Biblical manuscripts, with some exceptions that are minor as verses written on amulets and pots, are written using one of three materials: Papyrus, Parchment, and Paper. Each had benefits and drawbacks. Parchment (treated animal skins) ended up being the most durable, but in addition the most costly, and it is tough to get more and more sheets for the size that is same color. Papyrus was less costly, but wore away more quickly and, as it is damaged by moist, few copies survive towards the current day, except from Egypt (as well as those usually defectively damaged). Paper didn’t be available until reasonably recently, and whilst it had been less expensive than parchment once paper mills had been founded, the mills had high overhead expenses, so that they had been fairly few in number; paper had been in no way as low priced in the belated manuscript period as today (whenever paper is made of timber pulp instead of rags).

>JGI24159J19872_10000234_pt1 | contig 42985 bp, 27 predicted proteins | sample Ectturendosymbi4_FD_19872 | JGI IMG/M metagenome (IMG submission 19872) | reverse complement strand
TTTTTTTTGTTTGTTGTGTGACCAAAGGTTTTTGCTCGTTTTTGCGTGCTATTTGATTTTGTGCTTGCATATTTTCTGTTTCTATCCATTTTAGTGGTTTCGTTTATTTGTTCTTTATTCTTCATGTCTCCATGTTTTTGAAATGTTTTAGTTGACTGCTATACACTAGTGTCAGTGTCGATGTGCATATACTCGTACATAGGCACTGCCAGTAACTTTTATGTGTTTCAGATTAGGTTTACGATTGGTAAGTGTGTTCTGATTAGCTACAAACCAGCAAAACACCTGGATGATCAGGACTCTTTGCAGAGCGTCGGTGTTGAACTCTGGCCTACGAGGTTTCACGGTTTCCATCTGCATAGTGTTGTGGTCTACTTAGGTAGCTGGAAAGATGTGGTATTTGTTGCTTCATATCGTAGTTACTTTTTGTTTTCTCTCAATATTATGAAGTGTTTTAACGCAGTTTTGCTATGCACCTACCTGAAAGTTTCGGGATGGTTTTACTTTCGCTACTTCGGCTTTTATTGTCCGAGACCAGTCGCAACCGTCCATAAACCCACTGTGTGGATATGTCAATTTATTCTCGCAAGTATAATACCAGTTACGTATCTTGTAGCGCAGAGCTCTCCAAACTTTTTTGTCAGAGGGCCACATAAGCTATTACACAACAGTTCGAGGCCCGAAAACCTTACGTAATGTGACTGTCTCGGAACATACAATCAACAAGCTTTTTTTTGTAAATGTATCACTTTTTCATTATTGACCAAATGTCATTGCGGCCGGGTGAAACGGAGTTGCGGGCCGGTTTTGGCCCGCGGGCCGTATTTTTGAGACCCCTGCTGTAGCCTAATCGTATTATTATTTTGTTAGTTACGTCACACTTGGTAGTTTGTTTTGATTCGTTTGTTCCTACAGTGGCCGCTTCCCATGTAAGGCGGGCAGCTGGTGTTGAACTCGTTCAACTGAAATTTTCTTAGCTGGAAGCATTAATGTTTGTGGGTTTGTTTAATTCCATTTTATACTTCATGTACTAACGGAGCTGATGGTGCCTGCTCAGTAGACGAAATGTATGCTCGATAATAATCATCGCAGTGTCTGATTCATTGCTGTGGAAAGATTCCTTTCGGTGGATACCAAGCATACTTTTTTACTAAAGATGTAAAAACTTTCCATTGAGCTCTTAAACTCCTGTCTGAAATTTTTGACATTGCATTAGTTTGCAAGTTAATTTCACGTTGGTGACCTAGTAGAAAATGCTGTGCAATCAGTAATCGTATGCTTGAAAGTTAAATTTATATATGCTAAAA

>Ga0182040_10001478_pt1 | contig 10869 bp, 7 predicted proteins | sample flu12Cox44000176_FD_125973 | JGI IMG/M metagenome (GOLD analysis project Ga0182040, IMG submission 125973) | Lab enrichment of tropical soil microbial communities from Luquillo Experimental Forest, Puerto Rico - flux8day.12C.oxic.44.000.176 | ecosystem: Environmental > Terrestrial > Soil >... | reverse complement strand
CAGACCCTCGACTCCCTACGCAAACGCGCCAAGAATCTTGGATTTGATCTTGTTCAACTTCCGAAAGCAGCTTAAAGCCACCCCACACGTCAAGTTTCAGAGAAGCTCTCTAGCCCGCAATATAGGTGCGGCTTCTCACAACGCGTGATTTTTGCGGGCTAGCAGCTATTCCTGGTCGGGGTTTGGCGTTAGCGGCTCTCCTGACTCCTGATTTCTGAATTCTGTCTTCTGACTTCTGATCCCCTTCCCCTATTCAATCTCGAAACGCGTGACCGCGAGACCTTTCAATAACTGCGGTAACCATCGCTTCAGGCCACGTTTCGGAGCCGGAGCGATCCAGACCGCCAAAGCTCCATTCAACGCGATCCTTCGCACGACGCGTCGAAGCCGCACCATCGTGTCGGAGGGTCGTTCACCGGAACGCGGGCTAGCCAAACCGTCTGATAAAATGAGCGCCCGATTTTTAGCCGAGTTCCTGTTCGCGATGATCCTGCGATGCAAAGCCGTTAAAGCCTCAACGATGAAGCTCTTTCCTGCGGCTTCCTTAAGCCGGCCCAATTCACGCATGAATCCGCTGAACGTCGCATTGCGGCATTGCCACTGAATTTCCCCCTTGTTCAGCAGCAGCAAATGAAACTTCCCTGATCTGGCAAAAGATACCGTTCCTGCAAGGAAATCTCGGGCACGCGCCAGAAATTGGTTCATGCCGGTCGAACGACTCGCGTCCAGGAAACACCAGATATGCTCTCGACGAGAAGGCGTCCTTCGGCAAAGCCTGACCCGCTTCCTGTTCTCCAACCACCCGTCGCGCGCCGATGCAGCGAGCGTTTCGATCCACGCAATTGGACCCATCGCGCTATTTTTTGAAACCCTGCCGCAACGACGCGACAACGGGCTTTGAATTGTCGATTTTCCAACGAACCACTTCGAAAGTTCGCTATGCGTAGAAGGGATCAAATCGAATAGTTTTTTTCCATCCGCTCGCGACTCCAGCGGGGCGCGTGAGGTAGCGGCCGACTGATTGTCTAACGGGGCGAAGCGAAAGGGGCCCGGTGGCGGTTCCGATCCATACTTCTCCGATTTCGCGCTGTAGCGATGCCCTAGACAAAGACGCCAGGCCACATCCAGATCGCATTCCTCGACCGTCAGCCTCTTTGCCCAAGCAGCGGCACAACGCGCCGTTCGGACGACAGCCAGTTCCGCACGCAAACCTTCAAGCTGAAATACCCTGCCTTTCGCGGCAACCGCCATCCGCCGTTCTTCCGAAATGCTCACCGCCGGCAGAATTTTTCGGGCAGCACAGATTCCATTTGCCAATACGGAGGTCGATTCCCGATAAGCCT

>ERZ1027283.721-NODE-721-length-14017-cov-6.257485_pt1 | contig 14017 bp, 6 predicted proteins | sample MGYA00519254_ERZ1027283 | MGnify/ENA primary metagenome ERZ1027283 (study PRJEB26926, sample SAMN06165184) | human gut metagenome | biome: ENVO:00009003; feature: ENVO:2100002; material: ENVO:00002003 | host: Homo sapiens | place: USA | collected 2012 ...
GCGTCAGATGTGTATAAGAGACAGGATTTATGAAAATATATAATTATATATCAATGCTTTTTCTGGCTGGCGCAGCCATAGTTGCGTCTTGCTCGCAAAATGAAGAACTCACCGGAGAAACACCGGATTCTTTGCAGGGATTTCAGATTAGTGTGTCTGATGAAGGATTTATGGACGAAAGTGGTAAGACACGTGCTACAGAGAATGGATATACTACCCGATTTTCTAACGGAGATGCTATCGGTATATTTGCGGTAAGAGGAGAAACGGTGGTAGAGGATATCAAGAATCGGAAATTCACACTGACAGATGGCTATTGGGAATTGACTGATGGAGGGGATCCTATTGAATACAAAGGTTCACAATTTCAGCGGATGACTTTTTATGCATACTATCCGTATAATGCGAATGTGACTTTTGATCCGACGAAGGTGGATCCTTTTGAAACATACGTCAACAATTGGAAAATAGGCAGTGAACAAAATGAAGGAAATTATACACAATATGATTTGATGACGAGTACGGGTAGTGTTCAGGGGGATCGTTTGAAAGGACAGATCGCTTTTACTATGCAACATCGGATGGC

The sections that are following the different forms of ancient writing materials and exactly how these were ready.
The initial fairly complete description of exactly just how papyrus was prepared comes from Pliny’s normal History (xiii.11f.): “Papyrus the writing material is manufactured out of the papyrus plant by div >